The Miseducation of Lauryn Hill: Modern Gospel to a Preacher's Son
To my eyes, The Miseducation of Lauryn Hill is like a fine hand-crafted sculpture. It embraces and unmasks both beauty and blemishes that we have all experienced regardless of our race, religion or cultural backgrounds. The entire album is a resounding message citing the ups and downs of life through actuality. While reflecting on this work, I cannot help but hinge unto the title that I find to be a paradox. Through the vibrations of the sounds and the wonderful display of vocals, you begin to not only hear but also feel the actual education of the "miseducation" that Lauryn is giving to us.
She presents her beauty to us with her cover art while uniquely placing herself in the position of humility, displaying a wooden pencil above her head as though she were the student awaiting the lesson. The observation of her art and sound taught me that impact and change often come from people who sit in the lowest seats, like a classroom desk. It is the people who often have the least to say that are most impactful. In the introduction, she was called upon by her teacher but gave no answer. Instead, her lyrics were what made her present; to this day, her words are still echoed like scripture.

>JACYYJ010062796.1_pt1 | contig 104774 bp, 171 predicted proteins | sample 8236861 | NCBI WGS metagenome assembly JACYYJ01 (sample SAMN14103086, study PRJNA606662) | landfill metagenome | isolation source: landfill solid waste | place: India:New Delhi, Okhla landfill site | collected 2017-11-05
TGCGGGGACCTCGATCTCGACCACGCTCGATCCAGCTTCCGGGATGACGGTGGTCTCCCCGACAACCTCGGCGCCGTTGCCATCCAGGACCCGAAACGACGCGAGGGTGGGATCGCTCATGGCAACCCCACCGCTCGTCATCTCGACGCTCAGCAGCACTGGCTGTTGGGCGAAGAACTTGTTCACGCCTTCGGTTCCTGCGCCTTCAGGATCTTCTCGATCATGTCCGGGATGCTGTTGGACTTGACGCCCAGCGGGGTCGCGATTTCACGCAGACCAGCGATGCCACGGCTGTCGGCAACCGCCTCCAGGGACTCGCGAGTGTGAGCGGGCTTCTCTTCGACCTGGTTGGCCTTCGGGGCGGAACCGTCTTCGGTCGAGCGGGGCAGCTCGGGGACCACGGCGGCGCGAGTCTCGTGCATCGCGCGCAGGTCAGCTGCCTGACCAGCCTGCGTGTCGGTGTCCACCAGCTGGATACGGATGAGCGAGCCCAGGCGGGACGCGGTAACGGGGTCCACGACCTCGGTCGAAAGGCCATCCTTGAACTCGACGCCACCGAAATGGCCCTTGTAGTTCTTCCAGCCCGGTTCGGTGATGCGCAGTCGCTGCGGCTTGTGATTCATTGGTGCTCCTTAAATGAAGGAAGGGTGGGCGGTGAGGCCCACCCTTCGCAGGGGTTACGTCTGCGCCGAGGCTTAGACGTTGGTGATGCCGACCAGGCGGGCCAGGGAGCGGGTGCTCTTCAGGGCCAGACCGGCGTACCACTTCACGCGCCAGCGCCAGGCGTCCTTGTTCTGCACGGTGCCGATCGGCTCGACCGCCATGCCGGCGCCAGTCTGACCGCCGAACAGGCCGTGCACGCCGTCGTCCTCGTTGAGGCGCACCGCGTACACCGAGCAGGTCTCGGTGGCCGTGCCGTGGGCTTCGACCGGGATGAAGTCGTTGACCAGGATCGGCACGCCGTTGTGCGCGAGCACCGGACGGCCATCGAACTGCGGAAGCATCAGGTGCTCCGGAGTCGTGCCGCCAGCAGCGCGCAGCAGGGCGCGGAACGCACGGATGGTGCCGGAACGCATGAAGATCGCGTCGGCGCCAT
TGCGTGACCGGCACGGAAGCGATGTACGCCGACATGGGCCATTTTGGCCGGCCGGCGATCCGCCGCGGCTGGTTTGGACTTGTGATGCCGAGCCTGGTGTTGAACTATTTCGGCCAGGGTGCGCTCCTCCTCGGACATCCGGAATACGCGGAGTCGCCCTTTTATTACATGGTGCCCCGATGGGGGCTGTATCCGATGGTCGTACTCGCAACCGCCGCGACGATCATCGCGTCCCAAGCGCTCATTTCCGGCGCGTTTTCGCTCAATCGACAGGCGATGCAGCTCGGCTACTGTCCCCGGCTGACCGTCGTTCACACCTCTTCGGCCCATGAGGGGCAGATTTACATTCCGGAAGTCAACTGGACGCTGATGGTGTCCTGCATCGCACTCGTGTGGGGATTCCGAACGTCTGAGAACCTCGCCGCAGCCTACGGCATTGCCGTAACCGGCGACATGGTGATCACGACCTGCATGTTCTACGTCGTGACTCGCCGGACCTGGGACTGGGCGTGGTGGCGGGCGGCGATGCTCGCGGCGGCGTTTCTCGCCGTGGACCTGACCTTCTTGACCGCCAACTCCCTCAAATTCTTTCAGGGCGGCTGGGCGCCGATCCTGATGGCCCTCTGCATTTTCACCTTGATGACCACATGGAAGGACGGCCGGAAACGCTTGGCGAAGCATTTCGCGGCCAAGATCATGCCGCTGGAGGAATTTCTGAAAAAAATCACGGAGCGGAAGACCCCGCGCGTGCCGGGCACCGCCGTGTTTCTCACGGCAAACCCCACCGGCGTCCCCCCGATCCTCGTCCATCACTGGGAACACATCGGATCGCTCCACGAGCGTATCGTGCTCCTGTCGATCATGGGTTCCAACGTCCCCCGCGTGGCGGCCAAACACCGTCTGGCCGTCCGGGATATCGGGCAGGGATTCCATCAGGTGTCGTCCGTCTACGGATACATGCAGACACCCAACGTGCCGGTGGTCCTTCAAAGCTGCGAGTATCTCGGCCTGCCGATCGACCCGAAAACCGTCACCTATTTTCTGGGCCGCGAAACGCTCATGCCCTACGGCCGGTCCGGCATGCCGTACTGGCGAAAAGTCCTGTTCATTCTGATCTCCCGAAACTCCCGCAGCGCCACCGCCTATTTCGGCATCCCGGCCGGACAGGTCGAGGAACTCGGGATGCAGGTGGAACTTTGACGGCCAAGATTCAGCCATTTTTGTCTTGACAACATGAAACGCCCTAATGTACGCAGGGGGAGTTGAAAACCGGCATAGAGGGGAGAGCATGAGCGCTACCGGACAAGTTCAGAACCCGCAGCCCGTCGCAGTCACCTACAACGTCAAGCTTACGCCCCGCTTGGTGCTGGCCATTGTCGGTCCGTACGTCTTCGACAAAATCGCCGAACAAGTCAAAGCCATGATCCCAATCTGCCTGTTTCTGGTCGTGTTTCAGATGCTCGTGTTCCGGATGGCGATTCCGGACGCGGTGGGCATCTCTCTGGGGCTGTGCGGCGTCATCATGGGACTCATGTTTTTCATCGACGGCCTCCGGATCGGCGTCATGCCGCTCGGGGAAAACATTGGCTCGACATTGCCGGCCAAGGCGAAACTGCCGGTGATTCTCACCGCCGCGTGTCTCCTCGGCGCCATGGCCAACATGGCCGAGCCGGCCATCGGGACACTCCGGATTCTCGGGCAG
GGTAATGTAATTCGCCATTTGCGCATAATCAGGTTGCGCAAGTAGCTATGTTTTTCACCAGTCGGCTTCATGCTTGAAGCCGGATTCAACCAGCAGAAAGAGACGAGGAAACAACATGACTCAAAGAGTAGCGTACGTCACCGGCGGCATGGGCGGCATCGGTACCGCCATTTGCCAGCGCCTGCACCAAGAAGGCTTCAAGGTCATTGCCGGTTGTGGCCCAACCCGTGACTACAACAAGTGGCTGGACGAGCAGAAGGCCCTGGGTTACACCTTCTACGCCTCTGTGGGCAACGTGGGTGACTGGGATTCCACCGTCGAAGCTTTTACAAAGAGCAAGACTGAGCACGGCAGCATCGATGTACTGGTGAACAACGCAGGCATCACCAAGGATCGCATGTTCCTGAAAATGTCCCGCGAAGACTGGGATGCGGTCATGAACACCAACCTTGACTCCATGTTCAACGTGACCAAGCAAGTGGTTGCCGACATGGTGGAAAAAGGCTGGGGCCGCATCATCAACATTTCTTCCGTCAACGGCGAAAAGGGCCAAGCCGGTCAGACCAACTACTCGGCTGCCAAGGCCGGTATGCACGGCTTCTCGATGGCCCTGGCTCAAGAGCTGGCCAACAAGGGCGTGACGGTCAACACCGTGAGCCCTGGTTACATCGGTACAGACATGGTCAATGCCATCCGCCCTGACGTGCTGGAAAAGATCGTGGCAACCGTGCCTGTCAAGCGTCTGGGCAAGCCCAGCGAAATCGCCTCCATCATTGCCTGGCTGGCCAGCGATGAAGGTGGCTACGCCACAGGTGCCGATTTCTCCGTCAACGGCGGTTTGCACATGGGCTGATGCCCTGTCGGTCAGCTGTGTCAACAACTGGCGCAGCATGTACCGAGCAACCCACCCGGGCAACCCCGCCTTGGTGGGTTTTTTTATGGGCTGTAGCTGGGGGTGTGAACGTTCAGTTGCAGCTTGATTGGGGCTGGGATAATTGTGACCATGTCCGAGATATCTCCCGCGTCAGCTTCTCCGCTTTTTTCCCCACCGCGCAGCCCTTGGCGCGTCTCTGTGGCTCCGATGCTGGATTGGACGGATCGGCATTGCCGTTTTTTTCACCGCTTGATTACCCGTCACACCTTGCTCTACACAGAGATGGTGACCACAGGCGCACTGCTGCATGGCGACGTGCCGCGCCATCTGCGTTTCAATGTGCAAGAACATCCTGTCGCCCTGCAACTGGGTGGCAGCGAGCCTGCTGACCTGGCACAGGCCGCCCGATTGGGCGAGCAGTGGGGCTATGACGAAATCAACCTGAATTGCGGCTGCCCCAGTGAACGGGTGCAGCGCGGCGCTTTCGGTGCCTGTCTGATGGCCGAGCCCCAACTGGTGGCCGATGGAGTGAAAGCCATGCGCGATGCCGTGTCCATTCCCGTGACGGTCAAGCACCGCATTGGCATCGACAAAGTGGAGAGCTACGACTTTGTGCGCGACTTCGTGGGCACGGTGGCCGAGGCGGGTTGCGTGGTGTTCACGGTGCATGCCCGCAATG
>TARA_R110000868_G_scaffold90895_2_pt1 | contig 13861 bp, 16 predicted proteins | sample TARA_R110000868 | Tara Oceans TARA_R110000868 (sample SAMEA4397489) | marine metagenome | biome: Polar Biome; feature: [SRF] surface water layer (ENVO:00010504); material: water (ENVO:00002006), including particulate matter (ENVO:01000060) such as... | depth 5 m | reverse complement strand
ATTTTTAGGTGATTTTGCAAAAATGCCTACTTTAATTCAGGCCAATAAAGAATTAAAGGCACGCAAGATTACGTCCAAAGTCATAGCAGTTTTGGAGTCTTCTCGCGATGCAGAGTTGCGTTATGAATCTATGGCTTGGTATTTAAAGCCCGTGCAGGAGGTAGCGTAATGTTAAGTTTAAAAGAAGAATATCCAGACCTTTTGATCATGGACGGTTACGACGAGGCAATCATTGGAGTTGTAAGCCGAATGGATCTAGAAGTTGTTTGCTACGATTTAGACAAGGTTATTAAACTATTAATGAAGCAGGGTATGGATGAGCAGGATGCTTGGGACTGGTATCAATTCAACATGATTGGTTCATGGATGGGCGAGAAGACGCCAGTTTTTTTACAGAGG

As a young preacher's kid, I stumbled across Lauryn Hill watching a movie with my mother called Sister Act. Looking back, I can remember Lauryn standing around a piano singing "His Eye Is on the Sparrow." It was in that moment that I realized how much I loved her voice. Growing up in a strict household, both my parents allowed me to wander into my musical expression as I pleased, apart from foul language and perverted lyrics. Overall, hearing Lauryn sing a gospel song helped me ease into her album, as my parents did not know much about her secular music. While being the preacher's kid, this album still felt familiar. Lyrically I heard religious references that almost made the music feel like some modern gospel. I heard lines that would have made the church say amen.
Although I cannot identify one song as my favorite on the album, "To Zion" is the one that always stuck with me. It became more personal to me when I thought about writing my own song "It's OK to Be Black" for my daughter. I opened my heart to pen my daughter a letter of encouragement and to drop a seed into her confidence that allows her to know she is loved the way she is. The Miseducation of Lauryn Hill taught me that the things we want to tuck away are the very things we should display and give graciously. Lauryn Hill did not just make an album; she made a movement.